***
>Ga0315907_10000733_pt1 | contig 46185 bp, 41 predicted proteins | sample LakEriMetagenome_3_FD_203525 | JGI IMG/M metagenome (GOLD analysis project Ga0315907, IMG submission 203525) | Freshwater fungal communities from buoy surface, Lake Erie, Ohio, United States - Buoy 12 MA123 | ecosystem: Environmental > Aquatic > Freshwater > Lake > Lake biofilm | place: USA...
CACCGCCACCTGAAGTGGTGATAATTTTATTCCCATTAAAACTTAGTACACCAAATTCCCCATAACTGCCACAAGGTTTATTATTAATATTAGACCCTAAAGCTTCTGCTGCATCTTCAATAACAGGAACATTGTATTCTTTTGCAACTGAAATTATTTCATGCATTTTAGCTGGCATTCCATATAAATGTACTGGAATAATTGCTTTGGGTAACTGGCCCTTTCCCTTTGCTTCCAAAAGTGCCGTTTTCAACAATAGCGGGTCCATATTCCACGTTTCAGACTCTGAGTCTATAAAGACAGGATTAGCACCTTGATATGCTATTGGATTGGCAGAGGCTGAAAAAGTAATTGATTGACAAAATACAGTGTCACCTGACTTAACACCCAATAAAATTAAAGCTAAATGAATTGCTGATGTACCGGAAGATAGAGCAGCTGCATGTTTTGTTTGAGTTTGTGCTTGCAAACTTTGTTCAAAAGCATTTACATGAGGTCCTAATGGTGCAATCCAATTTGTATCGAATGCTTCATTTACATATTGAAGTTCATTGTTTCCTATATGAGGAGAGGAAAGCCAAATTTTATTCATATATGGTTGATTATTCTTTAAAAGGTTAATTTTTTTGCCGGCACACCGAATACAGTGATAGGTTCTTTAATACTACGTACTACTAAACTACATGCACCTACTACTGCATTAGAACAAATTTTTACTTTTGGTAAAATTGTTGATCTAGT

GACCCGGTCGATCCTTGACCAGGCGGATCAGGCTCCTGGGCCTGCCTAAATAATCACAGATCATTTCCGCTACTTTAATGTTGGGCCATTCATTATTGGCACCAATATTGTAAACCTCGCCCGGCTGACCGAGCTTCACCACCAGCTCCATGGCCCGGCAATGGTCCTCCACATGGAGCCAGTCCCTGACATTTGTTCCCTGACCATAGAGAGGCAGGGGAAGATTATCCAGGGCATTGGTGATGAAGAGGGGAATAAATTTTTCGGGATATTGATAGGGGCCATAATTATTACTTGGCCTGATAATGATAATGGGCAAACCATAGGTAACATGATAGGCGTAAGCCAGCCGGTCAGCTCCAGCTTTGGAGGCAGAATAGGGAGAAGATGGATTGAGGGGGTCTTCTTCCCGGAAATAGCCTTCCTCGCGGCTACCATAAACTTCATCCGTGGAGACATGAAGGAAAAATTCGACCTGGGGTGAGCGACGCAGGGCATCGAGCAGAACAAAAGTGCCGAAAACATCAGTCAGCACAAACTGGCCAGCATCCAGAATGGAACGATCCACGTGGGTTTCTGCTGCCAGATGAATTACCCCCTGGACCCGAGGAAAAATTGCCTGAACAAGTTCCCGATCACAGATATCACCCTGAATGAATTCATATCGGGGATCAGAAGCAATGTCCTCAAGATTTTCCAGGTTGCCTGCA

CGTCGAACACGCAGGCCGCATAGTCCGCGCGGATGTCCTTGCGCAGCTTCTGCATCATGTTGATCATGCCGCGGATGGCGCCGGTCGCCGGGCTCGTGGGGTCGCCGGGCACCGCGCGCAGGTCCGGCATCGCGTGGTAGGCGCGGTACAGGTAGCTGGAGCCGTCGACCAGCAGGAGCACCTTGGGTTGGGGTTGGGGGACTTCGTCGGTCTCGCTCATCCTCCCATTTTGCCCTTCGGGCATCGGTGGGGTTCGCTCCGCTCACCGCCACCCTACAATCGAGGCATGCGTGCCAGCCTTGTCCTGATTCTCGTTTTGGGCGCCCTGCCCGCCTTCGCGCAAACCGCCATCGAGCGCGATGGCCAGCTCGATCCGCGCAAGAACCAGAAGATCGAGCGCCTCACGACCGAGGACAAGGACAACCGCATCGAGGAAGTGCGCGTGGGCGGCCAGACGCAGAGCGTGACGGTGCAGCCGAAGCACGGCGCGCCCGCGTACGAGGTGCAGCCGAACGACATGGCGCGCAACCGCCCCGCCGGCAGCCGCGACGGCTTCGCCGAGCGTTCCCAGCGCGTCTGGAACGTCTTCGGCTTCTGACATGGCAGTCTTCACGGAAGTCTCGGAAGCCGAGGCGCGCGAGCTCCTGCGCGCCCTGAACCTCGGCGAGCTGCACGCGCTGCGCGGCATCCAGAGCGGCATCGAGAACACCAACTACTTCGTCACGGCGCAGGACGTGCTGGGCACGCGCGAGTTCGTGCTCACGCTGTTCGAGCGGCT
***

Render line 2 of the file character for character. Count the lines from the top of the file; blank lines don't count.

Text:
CACCGCCACCTGAAGTGGTGATAATTTTATTCCCATTAAAACTTAGTACACCAAATTCCCCATAACTGCCACAAGGTTTATTATTAATATTAGACCCTAAAGCTTCTGCTGCATCTTCAATAACAGGAACATTGTATTCTTTTGCAACTGAAATTATTTCATGCATTTTAGCTGGCATTCCATATAAATGTACTGGAATAATTGCTTTGGGTAACTGGCCCTTTCCCTTTGCTTCCAAAAGTGCCGTTTTCAACAATAGCGGGTCCATATTCCACGTTTCAGACTCTGAGTCTATAAAGACAGGATTAGCACCTTGATATGCTATTGGATTGGCAGAGGCTGAAAAAGTAATTGATTGACAAAATACAGTGTCACCTGACTTAACACCCAATAAAATTAAAGCTAAATGAATTGCTGATGTACCGGAAGATAGAGCAGCTGCATGTTTTGTTTGAGTTTGTGCTTGCAAACTTTGTTCAAAAGCATTTACATGAGGTCCTAATGGTGCAATCCAATTTGTATCGAATGCTTCATTTACATATTGAAGTTCATTGTTTCCTATATGAGGAGAGGAAAGCCAAATTTTATTCATATATGGTTGATTATTCTTTAAAAGGTTAATTTTTTTGCCGGCACACCGAATACAGTGATAGGTTCTTTAATACTACGTACTACTAAACTACATGCACCTACTACTGCATTAGAACAAATTTTTACTTTTGGTAAAATTGTTGATCTAGT